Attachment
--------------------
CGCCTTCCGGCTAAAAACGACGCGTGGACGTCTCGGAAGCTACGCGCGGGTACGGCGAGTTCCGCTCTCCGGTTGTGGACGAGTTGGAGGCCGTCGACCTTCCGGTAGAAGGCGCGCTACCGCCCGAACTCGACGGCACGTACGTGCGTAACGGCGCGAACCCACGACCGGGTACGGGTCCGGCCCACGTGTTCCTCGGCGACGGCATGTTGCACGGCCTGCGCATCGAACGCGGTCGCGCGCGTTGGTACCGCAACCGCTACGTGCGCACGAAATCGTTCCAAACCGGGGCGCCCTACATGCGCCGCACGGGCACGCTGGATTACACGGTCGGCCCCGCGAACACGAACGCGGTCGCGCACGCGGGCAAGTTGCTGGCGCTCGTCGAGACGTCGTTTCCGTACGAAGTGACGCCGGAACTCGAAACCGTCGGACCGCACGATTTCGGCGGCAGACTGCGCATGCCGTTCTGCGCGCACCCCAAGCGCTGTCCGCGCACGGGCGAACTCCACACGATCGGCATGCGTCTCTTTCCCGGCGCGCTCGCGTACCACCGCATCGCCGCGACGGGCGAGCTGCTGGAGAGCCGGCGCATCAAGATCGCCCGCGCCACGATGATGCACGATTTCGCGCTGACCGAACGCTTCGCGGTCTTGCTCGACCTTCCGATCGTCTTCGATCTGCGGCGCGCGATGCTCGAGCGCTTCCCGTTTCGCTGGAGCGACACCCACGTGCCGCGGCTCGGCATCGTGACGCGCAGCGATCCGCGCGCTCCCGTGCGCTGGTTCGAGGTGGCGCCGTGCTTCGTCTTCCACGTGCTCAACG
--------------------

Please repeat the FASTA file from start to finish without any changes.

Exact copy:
CGCCTTCCGGCTAAAAACGACGCGTGGACGTCTCGGAAGCTACGCGCGGGTACGGCGAGTTCCGCTCTCCGGTTGTGGACGAGTTGGAGGCCGTCGACCTTCCGGTAGAAGGCGCGCTACCGCCCGAACTCGACGGCACGTACGTGCGTAACGGCGCGAACCCACGACCGGGTACGGGTCCGGCCCACGTGTTCCTCGGCGACGGCATGTTGCACGGCCTGCGCATCGAACGCGGTCGCGCGCGTTGGTACCGCAACCGCTACGTGCGCACGAAATCGTTCCAAACCGGGGCGCCCTACATGCGCCGCACGGGCACGCTGGATTACACGGTCGGCCCCGCGAACACGAACGCGGTCGCGCACGCGGGCAAGTTGCTGGCGCTCGTCGAGACGTCGTTTCCGTACGAAGTGACGCCGGAACTCGAAACCGTCGGACCGCACGATTTCGGCGGCAGACTGCGCATGCCGTTCTGCGCGCACCCCAAGCGCTGTCCGCGCACGGGCGAACTCCACACGATCGGCATGCGTCTCTTTCCCGGCGCGCTCGCGTACCACCGCATCGCCGCGACGGGCGAGCTGCTGGAGAGCCGGCGCATCAAGATCGCCCGCGCCACGATGATGCACGATTTCGCGCTGACCGAACGCTTCGCGGTCTTGCTCGACCTTCCGATCGTCTTCGATCTGCGGCGCGCGATGCTCGAGCGCTTCCCGTTTCGCTGGAGCGACACCCACGTGCCGCGGCTCGGCATCGTGACGCGCAGCGATCCGCGCGCTCCCGTGCGCTGGTTCGAGGTGGCGCCGTGCTTCGTCTTCCACGTGCTCAACG